CEO blog: November Notes

By Jack Inglis, CEO, AIMA

Published: 23 November 2017

The so-called Paradise Papers cast scrutiny once again on offshore jurisdictions with suggestions of improper tax behaviour. Again some of the media frenzy was based on a complete lack of understanding as to how these jurisdictions operate. When the Queen’s name got dragged into it some journalists looked to become better informed and we were able to help them with our existing briefing note (here) of these fully transparent and tax neutral fund domiciles. As a result we saw some more balanced reporting as it became clear that most savers have, in some way or other (typically through their pensions), money invested that way. So, move along, nothing to see here – investors are not avoiding tax and these jurisdictions play an important role in helping channel savings into capital formation around the world.

However this comes at a time when the European Council is preparing to blacklist up to a possible 53 countries as non-cooperative tax havens. The political climate is such that it is highly possible we find jurisdictions with established records of cooperation and compliance such as the Cayman Islands and Bermuda on the list.  We think this would be unfair and arbitrary. It is hard to understand how most of the offshore jurisdictions do anything different from a tax and transparency perspective than a number of onshore ones. Most of them comply with all sorts of tax information exchange agreements (FATCA, CRS) with the EU and US. Representations are being made at the highest levels to ensure these offshore jurisdictions are treated fairly and not listed unnecessarily.

Away from that, I was in Washington last week with my colleague Jiri Krol and AIMA’s Chairman, Simon Lorne of Millennium Management. We had the opportunity to meet individually with SEC Chairman Jay Clayton and Commissioners Michael Piwowar and Kara Stein. Our agenda was to discuss greater harmonisation between SEC and CFTC registration and reporting as well as the work IOSCO is doing on defining and measuring leverage as used by funds. We were extremely encouraged by the meetings and found Chairman Clayton to have a profound understanding of the issues and a very constructive approach towards encouraging capital formation through smart regulation.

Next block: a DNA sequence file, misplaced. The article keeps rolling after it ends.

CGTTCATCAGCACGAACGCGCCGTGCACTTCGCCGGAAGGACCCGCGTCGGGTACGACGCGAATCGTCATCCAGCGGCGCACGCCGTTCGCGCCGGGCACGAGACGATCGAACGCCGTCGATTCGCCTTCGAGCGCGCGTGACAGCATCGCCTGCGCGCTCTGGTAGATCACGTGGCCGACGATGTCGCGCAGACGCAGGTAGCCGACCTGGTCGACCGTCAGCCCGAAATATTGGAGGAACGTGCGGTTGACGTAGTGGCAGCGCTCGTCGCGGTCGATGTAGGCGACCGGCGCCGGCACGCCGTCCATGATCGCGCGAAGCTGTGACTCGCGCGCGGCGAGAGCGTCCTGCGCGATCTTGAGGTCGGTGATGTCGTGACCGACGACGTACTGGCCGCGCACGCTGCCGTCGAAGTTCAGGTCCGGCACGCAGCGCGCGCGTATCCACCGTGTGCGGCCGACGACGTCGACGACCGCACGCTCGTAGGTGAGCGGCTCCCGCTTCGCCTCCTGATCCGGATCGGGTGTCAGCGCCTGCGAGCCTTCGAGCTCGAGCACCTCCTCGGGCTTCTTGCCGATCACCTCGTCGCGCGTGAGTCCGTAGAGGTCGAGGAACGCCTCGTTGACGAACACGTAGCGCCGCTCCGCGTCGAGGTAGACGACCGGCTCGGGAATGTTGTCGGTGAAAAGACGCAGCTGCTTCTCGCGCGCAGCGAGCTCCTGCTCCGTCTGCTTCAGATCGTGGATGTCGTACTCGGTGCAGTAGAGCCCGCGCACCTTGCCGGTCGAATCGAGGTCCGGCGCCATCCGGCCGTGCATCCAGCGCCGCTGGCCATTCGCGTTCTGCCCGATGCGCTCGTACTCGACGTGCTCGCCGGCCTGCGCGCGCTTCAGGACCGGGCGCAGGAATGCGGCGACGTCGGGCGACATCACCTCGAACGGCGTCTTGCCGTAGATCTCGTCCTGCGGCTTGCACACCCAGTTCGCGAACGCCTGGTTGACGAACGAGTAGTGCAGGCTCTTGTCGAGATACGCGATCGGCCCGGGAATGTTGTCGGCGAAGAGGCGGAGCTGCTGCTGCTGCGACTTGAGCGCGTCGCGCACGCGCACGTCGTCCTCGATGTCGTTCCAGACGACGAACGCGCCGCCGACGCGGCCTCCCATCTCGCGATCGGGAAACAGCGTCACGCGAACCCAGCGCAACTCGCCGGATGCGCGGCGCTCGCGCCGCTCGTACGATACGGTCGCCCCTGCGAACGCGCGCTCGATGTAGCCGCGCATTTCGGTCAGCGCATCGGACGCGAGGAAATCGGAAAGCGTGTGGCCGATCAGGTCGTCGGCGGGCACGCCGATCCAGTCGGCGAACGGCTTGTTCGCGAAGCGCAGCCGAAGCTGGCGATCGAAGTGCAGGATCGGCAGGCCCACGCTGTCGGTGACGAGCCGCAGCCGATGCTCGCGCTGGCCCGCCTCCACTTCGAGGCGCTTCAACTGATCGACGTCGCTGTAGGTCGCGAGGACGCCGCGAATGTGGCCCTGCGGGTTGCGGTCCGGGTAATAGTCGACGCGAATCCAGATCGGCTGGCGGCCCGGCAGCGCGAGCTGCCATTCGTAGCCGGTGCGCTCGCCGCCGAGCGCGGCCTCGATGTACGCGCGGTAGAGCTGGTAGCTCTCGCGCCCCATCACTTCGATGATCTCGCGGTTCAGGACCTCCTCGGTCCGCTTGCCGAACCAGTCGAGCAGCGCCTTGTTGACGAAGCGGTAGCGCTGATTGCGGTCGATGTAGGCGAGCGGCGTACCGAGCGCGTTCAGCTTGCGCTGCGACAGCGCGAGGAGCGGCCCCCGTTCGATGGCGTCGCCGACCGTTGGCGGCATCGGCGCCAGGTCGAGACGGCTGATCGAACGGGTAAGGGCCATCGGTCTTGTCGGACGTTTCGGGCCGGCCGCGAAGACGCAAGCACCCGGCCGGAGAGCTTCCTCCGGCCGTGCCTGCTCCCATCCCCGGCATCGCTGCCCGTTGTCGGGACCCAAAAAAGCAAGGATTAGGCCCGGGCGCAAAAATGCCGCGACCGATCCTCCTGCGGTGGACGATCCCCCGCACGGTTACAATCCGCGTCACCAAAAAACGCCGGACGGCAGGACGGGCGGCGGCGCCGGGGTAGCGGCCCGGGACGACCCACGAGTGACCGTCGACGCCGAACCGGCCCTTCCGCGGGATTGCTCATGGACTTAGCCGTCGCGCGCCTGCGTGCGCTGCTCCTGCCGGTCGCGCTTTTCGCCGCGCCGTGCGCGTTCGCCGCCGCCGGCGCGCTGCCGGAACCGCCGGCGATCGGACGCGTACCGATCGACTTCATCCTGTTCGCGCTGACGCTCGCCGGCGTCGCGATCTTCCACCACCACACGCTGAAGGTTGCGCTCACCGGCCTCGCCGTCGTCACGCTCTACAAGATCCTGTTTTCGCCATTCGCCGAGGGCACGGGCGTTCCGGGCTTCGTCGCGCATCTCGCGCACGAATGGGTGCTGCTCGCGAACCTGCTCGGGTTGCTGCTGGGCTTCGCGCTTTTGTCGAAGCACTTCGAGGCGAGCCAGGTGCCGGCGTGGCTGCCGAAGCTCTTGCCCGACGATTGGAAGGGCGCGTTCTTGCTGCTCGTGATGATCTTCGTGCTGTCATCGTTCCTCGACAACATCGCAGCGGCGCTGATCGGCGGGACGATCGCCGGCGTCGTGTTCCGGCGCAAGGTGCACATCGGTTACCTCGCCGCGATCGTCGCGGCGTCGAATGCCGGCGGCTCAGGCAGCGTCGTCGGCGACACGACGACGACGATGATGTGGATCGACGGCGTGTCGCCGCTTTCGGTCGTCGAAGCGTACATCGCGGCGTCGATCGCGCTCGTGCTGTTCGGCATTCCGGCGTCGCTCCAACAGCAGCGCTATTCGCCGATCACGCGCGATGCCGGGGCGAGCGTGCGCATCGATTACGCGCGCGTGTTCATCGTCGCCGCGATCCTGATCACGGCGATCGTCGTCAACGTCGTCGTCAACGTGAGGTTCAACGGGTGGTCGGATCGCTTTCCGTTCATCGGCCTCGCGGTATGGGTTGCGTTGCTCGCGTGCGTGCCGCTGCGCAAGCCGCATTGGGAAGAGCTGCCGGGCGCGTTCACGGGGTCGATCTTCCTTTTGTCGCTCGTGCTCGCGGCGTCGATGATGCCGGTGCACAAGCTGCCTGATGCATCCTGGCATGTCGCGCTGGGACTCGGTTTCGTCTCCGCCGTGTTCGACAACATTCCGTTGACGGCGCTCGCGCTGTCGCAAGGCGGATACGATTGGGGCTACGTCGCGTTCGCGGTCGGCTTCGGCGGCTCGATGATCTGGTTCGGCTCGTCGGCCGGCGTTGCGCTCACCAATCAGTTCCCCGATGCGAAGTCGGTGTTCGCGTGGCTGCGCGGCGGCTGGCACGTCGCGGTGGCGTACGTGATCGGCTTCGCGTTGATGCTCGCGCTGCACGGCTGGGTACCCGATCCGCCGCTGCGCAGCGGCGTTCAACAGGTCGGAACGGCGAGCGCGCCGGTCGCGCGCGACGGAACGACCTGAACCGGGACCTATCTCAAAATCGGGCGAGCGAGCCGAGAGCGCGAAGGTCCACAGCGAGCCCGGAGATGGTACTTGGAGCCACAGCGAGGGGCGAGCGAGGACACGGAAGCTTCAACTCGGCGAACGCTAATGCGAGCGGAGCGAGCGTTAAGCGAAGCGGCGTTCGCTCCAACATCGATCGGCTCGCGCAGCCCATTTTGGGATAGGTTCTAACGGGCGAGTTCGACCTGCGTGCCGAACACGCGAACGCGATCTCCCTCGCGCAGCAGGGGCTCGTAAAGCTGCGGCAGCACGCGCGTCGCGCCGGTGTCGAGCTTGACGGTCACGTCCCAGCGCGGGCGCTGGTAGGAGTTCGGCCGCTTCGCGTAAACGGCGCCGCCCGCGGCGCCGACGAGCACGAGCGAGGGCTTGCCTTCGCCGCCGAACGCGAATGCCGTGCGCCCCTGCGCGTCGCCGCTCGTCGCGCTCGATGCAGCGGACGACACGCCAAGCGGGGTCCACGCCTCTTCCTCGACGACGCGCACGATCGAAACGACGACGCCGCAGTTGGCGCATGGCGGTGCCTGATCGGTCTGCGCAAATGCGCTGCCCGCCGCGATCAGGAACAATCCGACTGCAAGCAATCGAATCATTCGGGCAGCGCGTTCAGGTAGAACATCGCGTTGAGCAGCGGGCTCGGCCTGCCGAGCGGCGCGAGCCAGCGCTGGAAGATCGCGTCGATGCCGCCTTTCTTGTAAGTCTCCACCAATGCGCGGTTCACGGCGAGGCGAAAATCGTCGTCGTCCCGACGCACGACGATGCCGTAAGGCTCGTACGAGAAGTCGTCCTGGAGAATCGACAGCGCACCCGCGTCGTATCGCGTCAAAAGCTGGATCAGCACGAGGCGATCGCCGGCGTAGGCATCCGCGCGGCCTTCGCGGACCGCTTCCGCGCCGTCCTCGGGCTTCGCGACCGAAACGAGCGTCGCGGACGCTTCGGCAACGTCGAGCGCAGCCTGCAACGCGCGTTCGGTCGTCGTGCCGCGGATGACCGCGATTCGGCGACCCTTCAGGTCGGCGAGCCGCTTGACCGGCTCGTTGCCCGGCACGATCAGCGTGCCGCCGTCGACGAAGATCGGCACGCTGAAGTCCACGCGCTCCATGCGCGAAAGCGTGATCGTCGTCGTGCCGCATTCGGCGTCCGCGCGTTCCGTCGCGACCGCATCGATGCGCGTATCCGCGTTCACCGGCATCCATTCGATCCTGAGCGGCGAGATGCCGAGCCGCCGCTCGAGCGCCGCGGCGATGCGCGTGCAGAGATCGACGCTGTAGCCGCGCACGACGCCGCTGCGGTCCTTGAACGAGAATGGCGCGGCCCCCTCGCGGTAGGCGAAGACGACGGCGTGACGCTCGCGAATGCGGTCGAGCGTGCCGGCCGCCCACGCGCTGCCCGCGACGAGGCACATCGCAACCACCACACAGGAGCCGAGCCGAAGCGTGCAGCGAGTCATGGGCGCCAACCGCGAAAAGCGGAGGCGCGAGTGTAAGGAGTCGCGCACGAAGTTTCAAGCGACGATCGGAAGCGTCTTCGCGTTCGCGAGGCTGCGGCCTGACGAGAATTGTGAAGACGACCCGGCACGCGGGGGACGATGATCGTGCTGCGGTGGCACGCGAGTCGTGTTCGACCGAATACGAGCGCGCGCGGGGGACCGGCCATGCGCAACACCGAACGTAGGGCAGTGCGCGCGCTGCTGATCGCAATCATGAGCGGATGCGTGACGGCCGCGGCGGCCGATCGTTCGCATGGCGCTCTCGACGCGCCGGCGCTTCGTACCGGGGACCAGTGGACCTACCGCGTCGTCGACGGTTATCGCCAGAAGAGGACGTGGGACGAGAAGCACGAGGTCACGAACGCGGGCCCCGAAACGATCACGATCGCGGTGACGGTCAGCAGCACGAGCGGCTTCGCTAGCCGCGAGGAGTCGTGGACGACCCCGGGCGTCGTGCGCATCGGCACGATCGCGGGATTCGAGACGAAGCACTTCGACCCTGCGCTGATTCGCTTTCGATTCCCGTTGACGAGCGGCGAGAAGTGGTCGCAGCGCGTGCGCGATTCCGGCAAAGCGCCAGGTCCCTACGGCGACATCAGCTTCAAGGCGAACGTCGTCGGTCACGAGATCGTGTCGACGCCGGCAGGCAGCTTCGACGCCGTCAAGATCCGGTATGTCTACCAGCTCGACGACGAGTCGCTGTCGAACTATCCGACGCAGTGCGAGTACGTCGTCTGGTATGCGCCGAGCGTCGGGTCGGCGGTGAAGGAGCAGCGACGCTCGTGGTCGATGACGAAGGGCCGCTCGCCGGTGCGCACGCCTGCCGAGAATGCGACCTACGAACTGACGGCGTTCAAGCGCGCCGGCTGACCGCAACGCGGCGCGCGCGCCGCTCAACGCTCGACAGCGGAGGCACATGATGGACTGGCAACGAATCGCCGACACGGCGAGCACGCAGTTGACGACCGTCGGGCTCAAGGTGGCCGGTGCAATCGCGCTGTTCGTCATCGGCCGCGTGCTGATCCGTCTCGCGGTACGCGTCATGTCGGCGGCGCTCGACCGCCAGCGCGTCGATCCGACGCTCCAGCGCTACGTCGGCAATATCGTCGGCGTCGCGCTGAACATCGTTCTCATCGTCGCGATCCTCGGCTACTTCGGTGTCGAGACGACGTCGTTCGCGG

I was unable to make it to Singapore for AIMA’s annual forum there earlier this month but a number of my colleagues attended and reported that we had our largest ever audience for an event in the country. Of note was a speech by the MAS promoting the domicile with the new fund vehicle, the Singapore Variable Capital Company (S-VACC) , which can be used for alternative strategies and which is hoped will be a game-changer for asset management in the region.

Finally we welcomed Jennifer Wood back to the London office after a month on the road. Jennifer has toured the world presenting AIMA’s new modular DDQ to members and at the same time has hosted seminars guiding managers through the myriad of complex private placement regimes for fund distribution. Both topics drew large audiences and we encourage follow-up questions by phone. Jennifer is American so she deserves Thanksgiving Day off. In fact, Happy Thanksgiving to all our US members.